How Laundry Room Location Can Lead to Dryer Vent Challenges

Almost all homes in Mississippi are built on a concrete slab. That fact can present a problem if the plan designer has the laundry room drawn to sit on an interior wall.

This interior design will be a challenge for the dryer vent.

It’s best to vent the clothes dryer directly to the outside of the building. In fact – the building code requires it to be terminated outside the building. For the few homes that are built on a crawl space, that doesn’t mean you can or should terminate the dryer under the house. The building code says that’s a no-no too.

In some cases the dryer vent may need to pass through an adjoining room on its way to the outside of the building.

When I inspect your home there are a few vent duct challenges I want to confirm. Let’s run through a few scenarios.

Your dryer vent runs through the slab.

Why should you care? It’s not a good design. Sometimes it may take multiple cycles to dry a load of laundry.

If your vent pipe is in the slab – I’m concerned.

Most in-slab dryer vent pipe is made of PVC plastic. The clothes won’t dry in a single cycle because the hot moist air blows through a cool plastic pipe buried under your slab. The result; condensation will form in the cool pipe. The pipe will collect and hold water. You will have to suck the water out of the pipe (regularly – depending on how often you dry your clothes) with a shop vac. That won’t be fun – but it will work in terms of keeping the water from collecting in the pipe.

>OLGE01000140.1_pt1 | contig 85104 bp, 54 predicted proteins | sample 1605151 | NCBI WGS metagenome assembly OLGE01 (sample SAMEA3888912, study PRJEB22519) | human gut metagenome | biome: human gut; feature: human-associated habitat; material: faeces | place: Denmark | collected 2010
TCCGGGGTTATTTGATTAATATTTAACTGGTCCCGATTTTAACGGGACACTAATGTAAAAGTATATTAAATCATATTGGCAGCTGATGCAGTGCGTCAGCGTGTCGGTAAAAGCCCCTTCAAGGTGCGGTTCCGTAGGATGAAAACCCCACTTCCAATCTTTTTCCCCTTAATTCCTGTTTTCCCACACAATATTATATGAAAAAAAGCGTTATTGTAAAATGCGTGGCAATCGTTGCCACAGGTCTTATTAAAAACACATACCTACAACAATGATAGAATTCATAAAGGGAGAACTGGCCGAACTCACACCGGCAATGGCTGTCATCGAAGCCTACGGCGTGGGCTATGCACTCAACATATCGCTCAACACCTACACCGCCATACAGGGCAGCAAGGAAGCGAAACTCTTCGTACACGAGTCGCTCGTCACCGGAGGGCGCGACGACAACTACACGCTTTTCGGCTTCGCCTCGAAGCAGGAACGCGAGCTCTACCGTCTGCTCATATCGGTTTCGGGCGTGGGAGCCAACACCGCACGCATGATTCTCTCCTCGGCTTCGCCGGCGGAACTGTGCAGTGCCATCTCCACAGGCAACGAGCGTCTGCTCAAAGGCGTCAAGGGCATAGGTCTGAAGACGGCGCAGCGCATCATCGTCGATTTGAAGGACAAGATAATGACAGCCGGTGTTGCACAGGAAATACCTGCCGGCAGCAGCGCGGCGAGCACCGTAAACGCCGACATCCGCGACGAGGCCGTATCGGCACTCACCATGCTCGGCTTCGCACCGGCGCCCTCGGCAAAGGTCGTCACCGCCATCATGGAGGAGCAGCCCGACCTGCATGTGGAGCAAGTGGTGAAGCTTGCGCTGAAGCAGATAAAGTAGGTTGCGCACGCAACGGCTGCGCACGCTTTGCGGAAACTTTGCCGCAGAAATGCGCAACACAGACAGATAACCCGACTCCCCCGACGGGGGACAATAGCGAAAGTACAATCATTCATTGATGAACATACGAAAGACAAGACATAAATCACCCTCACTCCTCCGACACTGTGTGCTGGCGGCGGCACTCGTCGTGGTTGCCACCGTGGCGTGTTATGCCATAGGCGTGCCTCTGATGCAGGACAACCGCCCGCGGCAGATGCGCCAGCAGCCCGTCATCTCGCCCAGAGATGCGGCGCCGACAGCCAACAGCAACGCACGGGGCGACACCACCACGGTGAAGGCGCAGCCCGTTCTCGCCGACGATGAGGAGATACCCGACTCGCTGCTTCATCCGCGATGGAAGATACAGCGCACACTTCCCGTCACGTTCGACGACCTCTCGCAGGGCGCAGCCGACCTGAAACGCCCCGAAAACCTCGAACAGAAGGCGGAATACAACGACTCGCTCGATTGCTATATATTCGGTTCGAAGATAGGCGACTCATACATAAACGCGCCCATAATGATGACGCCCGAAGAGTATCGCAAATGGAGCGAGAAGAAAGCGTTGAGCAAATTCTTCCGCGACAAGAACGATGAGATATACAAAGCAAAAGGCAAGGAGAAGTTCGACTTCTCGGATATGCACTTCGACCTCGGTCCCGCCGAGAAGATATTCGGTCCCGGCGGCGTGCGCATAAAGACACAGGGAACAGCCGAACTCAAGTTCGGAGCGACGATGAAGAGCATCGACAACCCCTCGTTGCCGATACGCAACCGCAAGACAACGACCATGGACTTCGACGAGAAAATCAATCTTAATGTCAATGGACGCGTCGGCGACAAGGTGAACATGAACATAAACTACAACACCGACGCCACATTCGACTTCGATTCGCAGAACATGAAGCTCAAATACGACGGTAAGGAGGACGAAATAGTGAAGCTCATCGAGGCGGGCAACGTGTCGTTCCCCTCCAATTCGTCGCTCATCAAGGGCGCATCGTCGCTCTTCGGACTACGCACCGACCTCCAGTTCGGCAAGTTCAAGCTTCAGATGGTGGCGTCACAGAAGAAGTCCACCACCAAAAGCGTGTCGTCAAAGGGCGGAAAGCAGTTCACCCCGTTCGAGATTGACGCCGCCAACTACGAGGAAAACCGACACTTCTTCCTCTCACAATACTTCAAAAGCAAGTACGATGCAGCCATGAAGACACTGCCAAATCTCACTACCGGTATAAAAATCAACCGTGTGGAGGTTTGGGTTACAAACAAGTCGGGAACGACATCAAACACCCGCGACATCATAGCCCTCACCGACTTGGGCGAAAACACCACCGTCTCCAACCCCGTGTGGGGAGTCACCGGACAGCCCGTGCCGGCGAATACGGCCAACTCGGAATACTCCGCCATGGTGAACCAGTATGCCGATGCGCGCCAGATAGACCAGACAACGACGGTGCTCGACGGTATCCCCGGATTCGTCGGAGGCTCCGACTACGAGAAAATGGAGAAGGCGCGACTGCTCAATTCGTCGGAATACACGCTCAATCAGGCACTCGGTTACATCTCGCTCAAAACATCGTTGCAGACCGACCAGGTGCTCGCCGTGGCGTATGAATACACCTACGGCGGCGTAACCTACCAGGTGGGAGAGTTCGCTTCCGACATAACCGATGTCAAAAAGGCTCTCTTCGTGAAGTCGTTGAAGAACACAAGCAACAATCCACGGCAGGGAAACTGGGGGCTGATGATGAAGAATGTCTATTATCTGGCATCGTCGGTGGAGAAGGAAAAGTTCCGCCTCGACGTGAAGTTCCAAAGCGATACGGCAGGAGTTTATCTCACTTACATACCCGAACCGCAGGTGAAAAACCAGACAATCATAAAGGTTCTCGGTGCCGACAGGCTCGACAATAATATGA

NOTE: Not only is running the dryer vent in the ground a bad idea – PVC pipe isn’t a code approved dryer vent material. Download the 2018 Mechanical Code Sections here that addresses dryer vent installation. You’ll want to refer to it later in this article.

The designer has chosen the option to run the vent through the roof.

When you were a kid did you ever try and blow or talk through a long rubber garden hose? If so, you found that no matter how hard your blew on one end of the hose your lungs weren’t strong enough to move the air through the hose. The shorter the hose, the easier the air will move through the pipe.

Air has weight. It’s what keeps us alive on earth. The weight of the air close to the ground is heavier than the air above the clouds. The weight of the air exerts a pressure upon us. It’s called atmospheric pressure. The total weight of the atmosphere exerts about 14.7 pounds per square inch of pressure at sea level.

Air is hard to move through a pipe. Moving air through a crooked pipe is even more challenging because it’s affected by the pipe’s turns and twists.

The best advice: don’t install long runs of pipe and don’t try to push air through a pipe with with lots of turns and twists.

If the dryer vent pipe is run vertical into the attic and terminates through to the roof or through the siding, it may need an in-line fan to help move the air through the pipe. A booster fan, equipped with a pressure activated device (diaphragm), will help do the job. The diaphragm recognizes when your dryer is operating and will automatically start the fan operation.

The fan will need to be sized according to the pipe length and the number of elbows (turns) in the pipe. You may also need an inline lint trap (filter) to help protect the booster fan from getting clogged up with lint. Consider this option when the duct length between dryer and the booster fan is less than 15 feet. It’s best to install the lint trap where it can easily be accessed (and inspected).